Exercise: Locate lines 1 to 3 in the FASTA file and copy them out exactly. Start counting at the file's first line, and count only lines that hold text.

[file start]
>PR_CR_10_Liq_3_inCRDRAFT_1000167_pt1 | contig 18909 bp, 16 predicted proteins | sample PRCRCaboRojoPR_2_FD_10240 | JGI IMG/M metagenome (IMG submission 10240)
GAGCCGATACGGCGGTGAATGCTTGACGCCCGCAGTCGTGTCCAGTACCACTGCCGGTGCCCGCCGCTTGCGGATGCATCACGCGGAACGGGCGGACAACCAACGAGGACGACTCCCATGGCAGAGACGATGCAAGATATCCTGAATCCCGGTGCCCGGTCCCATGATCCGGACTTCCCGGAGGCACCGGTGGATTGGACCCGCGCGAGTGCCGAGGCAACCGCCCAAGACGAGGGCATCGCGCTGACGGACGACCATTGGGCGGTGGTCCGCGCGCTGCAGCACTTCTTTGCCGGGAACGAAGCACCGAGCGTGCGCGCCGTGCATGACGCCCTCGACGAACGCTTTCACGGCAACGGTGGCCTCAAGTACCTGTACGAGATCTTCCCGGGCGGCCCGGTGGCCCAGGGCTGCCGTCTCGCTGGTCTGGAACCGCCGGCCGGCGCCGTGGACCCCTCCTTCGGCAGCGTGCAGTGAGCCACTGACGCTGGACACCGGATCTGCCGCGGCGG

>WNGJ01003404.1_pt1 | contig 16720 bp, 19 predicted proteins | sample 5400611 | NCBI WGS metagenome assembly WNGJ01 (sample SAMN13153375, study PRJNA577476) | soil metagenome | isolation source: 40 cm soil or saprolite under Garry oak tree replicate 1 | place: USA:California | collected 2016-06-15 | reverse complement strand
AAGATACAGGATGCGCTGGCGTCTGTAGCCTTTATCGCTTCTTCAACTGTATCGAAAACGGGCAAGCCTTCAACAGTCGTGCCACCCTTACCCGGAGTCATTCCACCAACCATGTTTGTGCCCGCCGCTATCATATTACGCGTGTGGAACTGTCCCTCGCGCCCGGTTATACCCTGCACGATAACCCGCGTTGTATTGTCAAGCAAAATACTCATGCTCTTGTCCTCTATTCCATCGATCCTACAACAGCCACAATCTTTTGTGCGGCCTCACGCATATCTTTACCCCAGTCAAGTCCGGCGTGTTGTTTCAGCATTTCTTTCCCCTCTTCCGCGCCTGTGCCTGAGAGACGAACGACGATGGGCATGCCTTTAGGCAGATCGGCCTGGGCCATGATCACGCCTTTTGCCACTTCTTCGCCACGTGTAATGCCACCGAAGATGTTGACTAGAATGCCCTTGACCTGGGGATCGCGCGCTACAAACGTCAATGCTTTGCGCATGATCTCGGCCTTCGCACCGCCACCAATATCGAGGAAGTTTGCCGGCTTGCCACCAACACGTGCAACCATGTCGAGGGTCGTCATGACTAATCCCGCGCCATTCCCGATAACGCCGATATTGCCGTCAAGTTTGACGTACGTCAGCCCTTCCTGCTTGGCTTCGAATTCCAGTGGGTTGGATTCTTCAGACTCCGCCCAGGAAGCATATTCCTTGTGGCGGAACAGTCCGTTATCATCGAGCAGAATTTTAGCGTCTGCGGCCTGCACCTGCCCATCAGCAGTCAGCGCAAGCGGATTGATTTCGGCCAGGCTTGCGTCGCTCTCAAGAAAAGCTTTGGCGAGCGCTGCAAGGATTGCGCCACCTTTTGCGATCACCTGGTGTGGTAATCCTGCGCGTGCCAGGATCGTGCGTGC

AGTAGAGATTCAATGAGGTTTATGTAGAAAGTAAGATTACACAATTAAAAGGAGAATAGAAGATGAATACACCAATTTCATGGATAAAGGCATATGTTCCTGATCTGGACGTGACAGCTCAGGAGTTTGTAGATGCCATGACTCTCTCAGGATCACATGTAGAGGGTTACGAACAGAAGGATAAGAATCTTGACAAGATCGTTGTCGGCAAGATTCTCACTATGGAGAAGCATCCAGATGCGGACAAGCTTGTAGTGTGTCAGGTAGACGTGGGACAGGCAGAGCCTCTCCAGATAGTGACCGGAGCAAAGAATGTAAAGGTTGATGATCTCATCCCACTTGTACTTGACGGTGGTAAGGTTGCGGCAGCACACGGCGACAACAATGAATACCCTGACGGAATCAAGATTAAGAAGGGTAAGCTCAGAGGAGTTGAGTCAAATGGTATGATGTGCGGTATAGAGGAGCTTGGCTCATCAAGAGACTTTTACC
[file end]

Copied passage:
>PR_CR_10_Liq_3_inCRDRAFT_1000167_pt1 | contig 18909 bp, 16 predicted proteins | sample PRCRCaboRojoPR_2_FD_10240 | JGI IMG/M metagenome (IMG submission 10240)
GAGCCGATACGGCGGTGAATGCTTGACGCCCGCAGTCGTGTCCAGTACCACTGCCGGTGCCCGCCGCTTGCGGATGCATCACGCGGAACGGGCGGACAACCAACGAGGACGACTCCCATGGCAGAGACGATGCAAGATATCCTGAATCCCGGTGCCCGGTCCCATGATCCGGACTTCCCGGAGGCACCGGTGGATTGGACCCGCGCGAGTGCCGAGGCAACCGCCCAAGACGAGGGCATCGCGCTGACGGACGACCATTGGGCGGTGGTCCGCGCGCTGCAGCACTTCTTTGCCGGGAACGAAGCACCGAGCGTGCGCGCCGTGCATGACGCCCTCGACGAACGCTTTCACGGCAACGGTGGCCTCAAGTACCTGTACGAGATCTTCCCGGGCGGCCCGGTGGCCCAGGGCTGCCGTCTCGCTGGTCTGGAACCGCCGGCCGGCGCCGTGGACCCCTCCTTCGGCAGCGTGCAGTGAGCCACTGACGCTGGACACCGGATCTGCCGCGGCGG

>WNGJ01003404.1_pt1 | contig 16720 bp, 19 predicted proteins | sample 5400611 | NCBI WGS metagenome assembly WNGJ01 (sample SAMN13153375, study PRJNA577476) | soil metagenome | isolation source: 40 cm soil or saprolite under Garry oak tree replicate 1 | place: USA:California | collected 2016-06-15 | reverse complement strand